By TERRY WILSON
IT did not take long for last year’s Capalaba trainers premiership winner Terry Priest to reignite his straight track mojo.
Just three days into a new 2021 season, on January 3, Priest landed a quadrella over the 366m journey, an effort that signalled that the former New South Welshman is not going to let his premiership title go without a decent fight.
Last year Priest bolted in with the Capalaba premiership with 492 points, well ahead of runner-up Neil Catchpole (230) and Craig Cassidy (209).
It was simply the sheer weight of numbers that propelled Park Ridge-based Priest to the title.
Finding the bayside Brisbane straight track the ideal place to test his charges out, Priest had 285 starters there for 58 winners, 54 seconds and 44 third placegetters.
At all three south-east Queensland tracks, including Albion Park and Ipswich, Priest had 514 starters for 85 wins, 90 seconds and 69 thirds over the 2020 season.
Which sort of justified the Priest family’s decision to relocate from the Maitland area in the NSW Hunter Valley to Park Ridge in the south-western suburbs of Brisbane.
Flushed with the successes of 2020, Priest is now looking for a suitable property in the west of Ipswich to prepare for the new track at Purga, expected by 2023.
“I’d like to set up for the future with the new track coming,” said Priest.
“I’ve been renting for a year, but now I’m looking for a bit of land out the back of Ipswich.”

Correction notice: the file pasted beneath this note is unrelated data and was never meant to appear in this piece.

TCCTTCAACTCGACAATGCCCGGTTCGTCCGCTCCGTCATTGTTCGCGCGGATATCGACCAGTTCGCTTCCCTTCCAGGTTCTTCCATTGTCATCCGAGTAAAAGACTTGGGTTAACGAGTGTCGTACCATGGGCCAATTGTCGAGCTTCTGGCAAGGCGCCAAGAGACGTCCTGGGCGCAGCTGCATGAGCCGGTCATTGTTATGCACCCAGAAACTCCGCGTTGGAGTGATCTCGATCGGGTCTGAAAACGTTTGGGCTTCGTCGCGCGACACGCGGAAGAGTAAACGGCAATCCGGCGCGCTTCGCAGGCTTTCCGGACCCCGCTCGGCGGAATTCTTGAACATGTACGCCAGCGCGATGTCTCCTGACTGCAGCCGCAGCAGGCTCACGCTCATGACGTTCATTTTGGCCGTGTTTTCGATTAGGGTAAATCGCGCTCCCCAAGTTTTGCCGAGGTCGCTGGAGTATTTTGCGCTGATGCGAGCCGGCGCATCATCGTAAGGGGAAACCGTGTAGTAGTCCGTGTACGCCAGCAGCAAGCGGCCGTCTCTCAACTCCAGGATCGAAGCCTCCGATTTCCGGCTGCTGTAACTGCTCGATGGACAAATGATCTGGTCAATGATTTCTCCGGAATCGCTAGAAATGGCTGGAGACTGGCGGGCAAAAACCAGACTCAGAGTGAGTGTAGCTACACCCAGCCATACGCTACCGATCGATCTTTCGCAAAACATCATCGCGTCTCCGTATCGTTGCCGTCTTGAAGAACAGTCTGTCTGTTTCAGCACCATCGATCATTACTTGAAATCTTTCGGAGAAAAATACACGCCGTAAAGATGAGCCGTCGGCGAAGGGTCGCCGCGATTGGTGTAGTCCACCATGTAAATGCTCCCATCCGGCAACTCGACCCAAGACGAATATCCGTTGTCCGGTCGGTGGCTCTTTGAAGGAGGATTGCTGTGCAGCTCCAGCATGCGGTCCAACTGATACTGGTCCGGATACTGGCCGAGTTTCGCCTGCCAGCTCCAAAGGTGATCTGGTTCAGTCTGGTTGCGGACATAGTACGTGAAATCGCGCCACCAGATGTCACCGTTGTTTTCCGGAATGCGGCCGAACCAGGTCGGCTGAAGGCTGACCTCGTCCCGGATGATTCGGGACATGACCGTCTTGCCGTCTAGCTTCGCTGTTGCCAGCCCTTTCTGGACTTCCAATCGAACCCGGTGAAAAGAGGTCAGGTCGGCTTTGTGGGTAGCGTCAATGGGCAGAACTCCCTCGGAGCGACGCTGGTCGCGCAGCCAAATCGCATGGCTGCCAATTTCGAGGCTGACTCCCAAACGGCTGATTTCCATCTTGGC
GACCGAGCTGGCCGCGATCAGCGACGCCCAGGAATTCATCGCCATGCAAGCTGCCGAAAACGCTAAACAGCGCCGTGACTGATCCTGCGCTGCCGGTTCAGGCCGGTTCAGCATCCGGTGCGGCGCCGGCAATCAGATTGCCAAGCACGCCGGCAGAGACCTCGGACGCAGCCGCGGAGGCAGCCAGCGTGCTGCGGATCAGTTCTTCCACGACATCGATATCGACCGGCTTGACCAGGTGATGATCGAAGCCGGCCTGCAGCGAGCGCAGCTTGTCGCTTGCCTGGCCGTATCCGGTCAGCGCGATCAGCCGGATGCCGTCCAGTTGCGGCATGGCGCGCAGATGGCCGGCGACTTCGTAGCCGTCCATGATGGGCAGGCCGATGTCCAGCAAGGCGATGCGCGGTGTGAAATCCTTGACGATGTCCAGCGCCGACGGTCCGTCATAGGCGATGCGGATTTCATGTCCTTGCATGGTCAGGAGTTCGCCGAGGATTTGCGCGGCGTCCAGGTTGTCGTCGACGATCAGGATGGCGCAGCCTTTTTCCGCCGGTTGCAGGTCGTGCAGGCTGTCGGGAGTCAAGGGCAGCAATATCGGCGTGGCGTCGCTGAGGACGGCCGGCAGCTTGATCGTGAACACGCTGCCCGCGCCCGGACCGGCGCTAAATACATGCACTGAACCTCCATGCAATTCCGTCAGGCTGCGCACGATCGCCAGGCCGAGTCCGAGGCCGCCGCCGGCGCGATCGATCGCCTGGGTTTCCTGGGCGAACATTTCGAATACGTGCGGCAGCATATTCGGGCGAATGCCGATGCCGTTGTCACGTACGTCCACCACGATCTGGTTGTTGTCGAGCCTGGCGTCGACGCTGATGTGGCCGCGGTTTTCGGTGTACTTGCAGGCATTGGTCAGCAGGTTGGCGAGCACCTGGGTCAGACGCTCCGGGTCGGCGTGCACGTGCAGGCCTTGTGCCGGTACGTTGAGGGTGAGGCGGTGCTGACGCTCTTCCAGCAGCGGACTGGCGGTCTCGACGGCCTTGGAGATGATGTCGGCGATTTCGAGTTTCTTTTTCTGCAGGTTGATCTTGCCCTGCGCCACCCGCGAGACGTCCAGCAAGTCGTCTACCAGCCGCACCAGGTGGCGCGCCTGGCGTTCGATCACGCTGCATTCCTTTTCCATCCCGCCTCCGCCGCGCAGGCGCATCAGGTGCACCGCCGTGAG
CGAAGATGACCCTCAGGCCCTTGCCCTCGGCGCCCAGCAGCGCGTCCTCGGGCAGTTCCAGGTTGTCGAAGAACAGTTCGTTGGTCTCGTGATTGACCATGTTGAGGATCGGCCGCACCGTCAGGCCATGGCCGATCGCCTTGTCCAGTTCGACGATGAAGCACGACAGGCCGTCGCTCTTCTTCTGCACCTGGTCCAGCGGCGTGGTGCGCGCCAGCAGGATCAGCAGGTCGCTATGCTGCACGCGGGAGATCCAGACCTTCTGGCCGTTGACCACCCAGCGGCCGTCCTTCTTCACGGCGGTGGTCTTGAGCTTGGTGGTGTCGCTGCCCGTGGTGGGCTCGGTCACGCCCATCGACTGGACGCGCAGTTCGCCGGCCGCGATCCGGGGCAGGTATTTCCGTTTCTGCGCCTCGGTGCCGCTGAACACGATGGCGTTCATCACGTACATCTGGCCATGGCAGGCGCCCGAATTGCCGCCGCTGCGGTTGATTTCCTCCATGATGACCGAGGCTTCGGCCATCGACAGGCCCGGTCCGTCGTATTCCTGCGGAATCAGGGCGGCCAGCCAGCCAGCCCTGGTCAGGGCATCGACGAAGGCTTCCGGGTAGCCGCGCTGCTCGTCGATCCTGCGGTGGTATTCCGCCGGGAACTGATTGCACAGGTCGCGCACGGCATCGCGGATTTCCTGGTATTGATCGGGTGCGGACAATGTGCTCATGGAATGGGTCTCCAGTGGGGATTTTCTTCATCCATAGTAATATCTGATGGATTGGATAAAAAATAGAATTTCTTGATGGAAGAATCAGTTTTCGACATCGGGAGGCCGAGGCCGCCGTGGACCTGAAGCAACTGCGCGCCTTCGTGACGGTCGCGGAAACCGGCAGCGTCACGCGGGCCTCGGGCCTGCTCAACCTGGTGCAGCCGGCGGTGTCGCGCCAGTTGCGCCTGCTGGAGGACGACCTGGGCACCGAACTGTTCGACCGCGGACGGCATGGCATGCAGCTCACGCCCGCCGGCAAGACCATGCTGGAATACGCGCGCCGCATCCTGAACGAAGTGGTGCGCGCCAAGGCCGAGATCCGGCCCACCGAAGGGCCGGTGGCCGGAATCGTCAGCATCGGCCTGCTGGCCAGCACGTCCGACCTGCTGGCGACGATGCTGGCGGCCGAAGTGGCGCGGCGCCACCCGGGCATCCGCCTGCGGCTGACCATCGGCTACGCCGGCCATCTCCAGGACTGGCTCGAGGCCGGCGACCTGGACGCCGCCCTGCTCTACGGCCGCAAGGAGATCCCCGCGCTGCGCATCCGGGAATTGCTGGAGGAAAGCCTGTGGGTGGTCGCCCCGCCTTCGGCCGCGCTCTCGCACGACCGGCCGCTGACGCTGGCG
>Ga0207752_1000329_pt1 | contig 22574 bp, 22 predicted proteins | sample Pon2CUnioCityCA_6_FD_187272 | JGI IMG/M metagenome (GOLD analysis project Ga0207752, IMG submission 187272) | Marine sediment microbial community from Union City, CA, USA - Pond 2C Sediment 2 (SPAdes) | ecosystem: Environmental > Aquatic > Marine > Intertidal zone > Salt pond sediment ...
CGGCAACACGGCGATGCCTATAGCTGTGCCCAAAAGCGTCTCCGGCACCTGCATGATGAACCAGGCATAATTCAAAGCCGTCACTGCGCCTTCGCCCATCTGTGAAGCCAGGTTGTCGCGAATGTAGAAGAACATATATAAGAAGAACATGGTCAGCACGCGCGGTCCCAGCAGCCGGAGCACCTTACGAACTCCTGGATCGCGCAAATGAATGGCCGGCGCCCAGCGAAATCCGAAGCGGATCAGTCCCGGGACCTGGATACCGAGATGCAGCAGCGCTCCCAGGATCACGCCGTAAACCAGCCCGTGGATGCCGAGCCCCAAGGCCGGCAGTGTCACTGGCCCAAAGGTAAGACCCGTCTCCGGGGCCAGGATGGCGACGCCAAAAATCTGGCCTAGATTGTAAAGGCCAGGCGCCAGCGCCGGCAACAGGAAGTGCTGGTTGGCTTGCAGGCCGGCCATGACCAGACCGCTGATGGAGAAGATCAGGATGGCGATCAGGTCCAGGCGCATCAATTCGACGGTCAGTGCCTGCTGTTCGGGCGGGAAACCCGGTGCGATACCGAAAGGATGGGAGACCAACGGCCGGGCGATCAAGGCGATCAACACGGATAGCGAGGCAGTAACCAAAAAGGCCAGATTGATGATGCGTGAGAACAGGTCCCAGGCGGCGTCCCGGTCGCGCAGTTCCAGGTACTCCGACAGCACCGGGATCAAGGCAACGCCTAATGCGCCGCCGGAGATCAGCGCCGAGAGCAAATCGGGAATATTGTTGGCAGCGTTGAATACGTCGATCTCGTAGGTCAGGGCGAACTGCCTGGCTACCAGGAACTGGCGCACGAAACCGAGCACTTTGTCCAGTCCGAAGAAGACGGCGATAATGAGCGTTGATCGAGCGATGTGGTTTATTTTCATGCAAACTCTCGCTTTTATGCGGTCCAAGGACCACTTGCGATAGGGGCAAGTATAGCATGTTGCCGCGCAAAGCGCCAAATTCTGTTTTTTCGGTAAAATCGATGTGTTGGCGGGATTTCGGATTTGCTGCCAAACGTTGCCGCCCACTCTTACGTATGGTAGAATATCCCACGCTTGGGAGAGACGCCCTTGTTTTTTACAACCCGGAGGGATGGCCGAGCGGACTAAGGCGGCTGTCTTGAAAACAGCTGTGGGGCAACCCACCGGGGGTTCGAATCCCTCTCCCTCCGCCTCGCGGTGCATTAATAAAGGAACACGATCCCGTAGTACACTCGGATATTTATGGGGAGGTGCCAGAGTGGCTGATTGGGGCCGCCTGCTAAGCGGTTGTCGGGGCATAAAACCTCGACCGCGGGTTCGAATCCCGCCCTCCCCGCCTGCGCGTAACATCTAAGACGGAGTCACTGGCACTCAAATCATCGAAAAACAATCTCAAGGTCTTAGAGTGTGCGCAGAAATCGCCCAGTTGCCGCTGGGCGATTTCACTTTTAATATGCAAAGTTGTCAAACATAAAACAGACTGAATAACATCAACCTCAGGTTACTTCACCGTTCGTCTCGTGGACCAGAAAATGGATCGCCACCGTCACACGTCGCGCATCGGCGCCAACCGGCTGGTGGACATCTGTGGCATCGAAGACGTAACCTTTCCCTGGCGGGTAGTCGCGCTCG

Asked to describe the move, Priest said it had its ups and downs.
“For instance I missed our 25th wedding anniversary and I missed my son’s 21st because I was up here and they were back at Maitland,” he said.
“It was an emotional year not being together but with covid my wife was barred from coming up here. We spent eight months apart because of the COVID.
“But moving here was the best thing we have ever done and I really believe Queensland racing is going ahead.”
Priest agreed that because he was not well known here in Queensland he sort of snuck up on the ranking, particularly at Capalaba which he describes as his ‘bread and butter’
“Obviously I had the most starters there, probably 100 more than anyone else.
“But I took a lot of dogs that weren’t probably going to go around the circle and ran them up the straight.
“I like the straight because you can back your dogs up. They don’t get as injured as much as they do on the circle.”
Priest credits his 19-year-old son, Josh, as the rock of his operation.
“There is no word to describe the amount of work he puts in. He is my right hand man,” said the proud father, who is now 53 and who finished in the top five a couple of times at Maitland in the trainers premiership.
“And please mention my cousin Joanne who is among a lot of people who put in and help out.”
It was straight track racing that produced Priest’s first winner as a trainer. It was in 1994 and the bitch was named Arratap which won up the Wyong straight dash in 1994.
Priest said the win was worth $180, so it is significant to note that first money at Capalaba these days is more than $1000.
Priest’s quadrella back on January 3 comprised Impatient Girl, Impatient Jane, Your Honour and Duke’s Rocket.
It was Priest’s best winning effort at a single race meet although last year he had five winners on the same day/night – three at Capalaba and two at Albion Park.
Meanwhile, ever-popular and hard-working Capalaba track manager Erin Cameron was tickled pink to win the women’s trainers premiership despite having only three dogs in her kennels. She finished seventh in the overall trainers points score.
And the Jamie Hoskins trained Columbian King was named Greyhound of the Year (89 points), edging out Raised By Wolves (75) for the title.